Becoming European
The Founders’ vision of the people as sovereign lost on Tuesday.

Flags by Christina Richards / Shutterstock.com

Article Highlights

  • According to the Founders’ vision, the people are sovereign and the government belongs to us.

    Tweet This

  • Under the European notion of the state, the people are creatures of the state, significant only as parts of the whole.

    Tweet This

  • The line between the European and American models is blurry. @JonahNRO

    Tweet This

The Progressives won on Tuesday.

I don’t mean the people who voted Democrat who call themselves “progressive.” Though they won, too.

I mean the Progressives who’ve been waging a century-long effort to transform our American-style government into a European-style state.

The words “government” and “state” are often used interchangeably, but they are really different things. According to the Founders’ vision, the people are sovereign and the government belongs to us. Under the European notion of the state, the people are creatures of the state, significant only as parts of the whole.

This European version of the state can be nice. One can live comfortably under it. Many decent and smart people sincerely believe this is the intellectually and morally superior way to organize society. And, to be fair, it’s not a binary thing. The line between the European and American models is blurry. France is not a Huxleyan dystopia, and America is not and has never been an anarchist’s utopia, nor do conservatives want it to be one.

The distinction between the two worldviews is mostly a disagreement over first assumptions about which institutions should take the lead in our lives. It is an argument about what the habits of the American heart should be. Should we live in a country where the first recourse is to appeal to the government, or should government interventions be reserved as a last resort?

These assumptions are formed and informed by political rhetoric. President Obama ran a campaign insisting that Democrats believe “we’re all in it together” and that Republicans think you should be “on your own” no matter what hardships you face. We are our brothers’ and sisters’ “keepers,” according to Obama, and the state is how we “keep” each other. The introductory video at the Democratic National Convention proclaimed, “Government is the one thing we all belong to.”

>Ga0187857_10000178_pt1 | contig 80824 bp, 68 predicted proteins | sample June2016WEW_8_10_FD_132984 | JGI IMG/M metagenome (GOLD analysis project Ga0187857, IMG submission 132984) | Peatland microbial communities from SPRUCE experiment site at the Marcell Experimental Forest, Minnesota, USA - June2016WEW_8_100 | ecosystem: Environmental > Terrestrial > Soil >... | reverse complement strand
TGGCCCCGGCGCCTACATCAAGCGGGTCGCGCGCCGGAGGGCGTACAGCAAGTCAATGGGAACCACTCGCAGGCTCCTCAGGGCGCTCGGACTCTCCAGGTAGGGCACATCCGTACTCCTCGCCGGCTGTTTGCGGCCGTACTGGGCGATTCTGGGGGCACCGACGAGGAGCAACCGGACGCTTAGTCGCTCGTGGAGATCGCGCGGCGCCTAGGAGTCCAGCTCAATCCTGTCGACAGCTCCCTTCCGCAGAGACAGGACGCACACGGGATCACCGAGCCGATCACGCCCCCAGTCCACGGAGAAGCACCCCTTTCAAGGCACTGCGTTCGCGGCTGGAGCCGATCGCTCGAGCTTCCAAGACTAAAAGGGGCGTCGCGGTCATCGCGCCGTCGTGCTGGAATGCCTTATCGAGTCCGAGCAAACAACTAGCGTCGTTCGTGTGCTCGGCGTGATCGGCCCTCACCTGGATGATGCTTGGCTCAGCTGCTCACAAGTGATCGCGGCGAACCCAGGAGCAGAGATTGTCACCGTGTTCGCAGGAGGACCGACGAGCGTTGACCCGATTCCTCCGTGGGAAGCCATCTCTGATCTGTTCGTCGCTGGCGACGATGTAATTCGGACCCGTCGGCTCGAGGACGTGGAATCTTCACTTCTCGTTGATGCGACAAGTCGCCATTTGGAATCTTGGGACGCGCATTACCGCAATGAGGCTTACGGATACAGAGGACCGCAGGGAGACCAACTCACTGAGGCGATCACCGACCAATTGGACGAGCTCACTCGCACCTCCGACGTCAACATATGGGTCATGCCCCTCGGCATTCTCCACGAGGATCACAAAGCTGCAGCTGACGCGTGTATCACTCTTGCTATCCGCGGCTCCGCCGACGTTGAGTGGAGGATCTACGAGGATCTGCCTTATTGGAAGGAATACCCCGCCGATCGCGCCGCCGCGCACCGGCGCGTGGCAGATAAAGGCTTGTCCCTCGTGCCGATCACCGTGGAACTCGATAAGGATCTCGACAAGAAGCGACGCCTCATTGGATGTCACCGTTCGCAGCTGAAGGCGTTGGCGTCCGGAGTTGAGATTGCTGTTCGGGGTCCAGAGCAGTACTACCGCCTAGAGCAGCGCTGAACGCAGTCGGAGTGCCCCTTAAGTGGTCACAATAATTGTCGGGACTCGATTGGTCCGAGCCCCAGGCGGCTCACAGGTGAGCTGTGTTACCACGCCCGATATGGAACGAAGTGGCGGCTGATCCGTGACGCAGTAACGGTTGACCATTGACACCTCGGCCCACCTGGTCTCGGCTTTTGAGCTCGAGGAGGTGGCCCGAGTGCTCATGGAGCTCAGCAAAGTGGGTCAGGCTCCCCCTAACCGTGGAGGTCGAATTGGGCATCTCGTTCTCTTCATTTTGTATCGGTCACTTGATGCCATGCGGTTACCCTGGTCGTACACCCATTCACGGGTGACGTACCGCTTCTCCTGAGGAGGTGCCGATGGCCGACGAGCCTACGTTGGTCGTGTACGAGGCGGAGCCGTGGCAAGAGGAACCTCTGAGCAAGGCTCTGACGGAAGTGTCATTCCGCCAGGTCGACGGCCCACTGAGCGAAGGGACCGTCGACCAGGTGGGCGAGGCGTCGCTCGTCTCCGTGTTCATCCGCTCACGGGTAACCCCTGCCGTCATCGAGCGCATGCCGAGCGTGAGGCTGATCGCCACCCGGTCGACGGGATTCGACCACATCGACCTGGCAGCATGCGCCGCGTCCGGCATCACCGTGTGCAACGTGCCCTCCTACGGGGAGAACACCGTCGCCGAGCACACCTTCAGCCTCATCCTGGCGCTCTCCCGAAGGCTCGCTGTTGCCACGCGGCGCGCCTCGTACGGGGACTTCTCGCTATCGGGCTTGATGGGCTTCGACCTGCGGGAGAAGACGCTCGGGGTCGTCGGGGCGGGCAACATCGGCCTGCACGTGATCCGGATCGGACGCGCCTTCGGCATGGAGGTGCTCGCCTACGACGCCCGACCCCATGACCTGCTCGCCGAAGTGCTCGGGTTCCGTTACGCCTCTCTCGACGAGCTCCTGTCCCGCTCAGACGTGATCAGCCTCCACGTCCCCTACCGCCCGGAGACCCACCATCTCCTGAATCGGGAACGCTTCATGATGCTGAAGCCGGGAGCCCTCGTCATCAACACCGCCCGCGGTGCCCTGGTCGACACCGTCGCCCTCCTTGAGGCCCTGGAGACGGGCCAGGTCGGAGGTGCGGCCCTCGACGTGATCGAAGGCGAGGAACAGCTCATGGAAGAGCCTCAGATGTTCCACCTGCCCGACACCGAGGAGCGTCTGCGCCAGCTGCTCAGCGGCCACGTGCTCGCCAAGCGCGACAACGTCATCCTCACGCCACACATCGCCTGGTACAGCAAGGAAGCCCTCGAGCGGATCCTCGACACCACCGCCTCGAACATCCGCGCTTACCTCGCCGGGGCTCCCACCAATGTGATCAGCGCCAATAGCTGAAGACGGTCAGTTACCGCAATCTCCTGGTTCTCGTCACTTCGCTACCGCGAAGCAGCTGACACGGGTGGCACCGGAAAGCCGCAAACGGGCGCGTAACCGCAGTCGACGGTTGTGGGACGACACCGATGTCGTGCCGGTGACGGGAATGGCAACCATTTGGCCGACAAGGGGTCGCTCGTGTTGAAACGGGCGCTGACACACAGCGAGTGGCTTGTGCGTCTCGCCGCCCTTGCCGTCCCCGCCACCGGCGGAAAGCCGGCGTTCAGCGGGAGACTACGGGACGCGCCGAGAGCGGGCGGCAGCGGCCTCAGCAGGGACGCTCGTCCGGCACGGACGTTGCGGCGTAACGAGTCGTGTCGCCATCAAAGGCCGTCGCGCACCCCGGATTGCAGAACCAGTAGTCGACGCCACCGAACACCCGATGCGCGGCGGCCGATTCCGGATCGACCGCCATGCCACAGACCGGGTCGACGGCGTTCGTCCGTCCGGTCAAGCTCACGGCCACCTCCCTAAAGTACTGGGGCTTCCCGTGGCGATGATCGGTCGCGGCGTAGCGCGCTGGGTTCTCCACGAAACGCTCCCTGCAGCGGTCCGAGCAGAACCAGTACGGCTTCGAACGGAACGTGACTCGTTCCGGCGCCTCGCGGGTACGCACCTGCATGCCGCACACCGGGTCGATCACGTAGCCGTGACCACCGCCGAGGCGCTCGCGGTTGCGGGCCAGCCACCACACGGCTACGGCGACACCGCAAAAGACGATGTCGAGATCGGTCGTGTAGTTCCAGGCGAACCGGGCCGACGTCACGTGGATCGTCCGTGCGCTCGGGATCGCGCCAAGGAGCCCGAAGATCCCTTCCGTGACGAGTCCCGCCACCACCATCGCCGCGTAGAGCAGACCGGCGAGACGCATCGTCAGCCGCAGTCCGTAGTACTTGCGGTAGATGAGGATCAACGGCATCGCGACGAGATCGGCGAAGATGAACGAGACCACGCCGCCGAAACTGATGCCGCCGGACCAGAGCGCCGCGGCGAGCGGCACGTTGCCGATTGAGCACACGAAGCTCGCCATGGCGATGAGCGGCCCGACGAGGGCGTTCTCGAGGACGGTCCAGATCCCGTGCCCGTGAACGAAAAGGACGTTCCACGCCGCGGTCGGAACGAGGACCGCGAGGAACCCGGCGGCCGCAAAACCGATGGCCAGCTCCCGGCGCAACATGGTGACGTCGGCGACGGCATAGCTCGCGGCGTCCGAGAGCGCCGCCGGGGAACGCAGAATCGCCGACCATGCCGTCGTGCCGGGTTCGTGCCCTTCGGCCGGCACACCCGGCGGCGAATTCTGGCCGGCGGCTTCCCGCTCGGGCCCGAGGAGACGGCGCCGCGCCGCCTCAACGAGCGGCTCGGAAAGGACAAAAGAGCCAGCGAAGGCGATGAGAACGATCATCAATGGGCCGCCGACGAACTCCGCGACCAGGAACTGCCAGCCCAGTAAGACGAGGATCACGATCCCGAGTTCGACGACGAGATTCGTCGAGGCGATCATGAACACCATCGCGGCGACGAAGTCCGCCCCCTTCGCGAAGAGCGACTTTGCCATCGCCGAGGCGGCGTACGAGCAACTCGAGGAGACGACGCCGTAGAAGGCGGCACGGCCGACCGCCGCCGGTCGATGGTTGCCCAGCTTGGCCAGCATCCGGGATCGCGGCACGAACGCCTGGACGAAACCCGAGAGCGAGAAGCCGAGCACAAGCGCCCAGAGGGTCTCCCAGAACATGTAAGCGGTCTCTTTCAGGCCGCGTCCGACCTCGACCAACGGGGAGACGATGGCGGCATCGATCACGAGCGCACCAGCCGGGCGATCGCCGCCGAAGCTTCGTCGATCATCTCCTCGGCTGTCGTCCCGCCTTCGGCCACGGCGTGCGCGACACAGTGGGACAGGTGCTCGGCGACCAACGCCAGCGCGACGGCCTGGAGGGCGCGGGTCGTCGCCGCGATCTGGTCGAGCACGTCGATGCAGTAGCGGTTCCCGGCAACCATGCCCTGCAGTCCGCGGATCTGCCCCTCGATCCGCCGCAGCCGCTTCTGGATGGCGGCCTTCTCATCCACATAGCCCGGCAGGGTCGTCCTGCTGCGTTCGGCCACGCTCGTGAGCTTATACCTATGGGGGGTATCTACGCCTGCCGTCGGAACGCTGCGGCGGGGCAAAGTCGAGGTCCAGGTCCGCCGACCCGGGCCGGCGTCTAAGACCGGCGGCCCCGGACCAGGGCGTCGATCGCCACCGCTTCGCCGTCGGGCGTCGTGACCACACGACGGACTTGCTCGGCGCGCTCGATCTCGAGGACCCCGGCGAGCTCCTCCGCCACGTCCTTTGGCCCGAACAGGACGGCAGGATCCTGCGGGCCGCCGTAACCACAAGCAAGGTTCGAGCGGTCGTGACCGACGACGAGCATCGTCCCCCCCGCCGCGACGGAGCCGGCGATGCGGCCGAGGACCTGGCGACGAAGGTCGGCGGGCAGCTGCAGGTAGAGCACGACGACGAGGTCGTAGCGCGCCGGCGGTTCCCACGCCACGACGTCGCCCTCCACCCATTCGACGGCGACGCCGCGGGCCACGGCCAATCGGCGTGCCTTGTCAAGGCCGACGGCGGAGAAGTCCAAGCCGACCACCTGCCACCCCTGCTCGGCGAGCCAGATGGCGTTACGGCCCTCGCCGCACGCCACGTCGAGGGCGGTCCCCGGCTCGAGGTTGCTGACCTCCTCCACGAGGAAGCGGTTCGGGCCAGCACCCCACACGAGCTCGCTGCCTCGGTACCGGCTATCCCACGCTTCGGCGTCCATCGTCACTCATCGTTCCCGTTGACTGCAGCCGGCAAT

Exactly 100 years before Barack Obama’s reelection victory, Woodrow Wilson was elected president for the first time. It was Wilson’s belief that the old American understanding of government needed to be Europeanized. The key to this transformation was convincing Americans that we all must “marry our interests to the state.”

The chief obstacle for this mission is the family. The family, rightly understood, is an autonomous source of meaning in our lives and the chief place where we sacrifice for, and cooperate with, others. It is also the foundation for local communities and social engagement. As social scientist Charles Murray likes to say, unmarried men rarely volunteer to coach kids’ soccer teams.

Progressivism always looked at the family with skepticism and occasionally hostility. Reformer Charlotte Perkins Gilman hoped state-backed liberation of children would destroy “the unchecked tyranny . . . of the private home.” Wilson believed the point of education was to make children as unlike their parents as possible. Hillary Clinton, who calls herself a modern progressive and not a liberal, once said we must move beyond the notion there is “any such thing as someone else’s child.”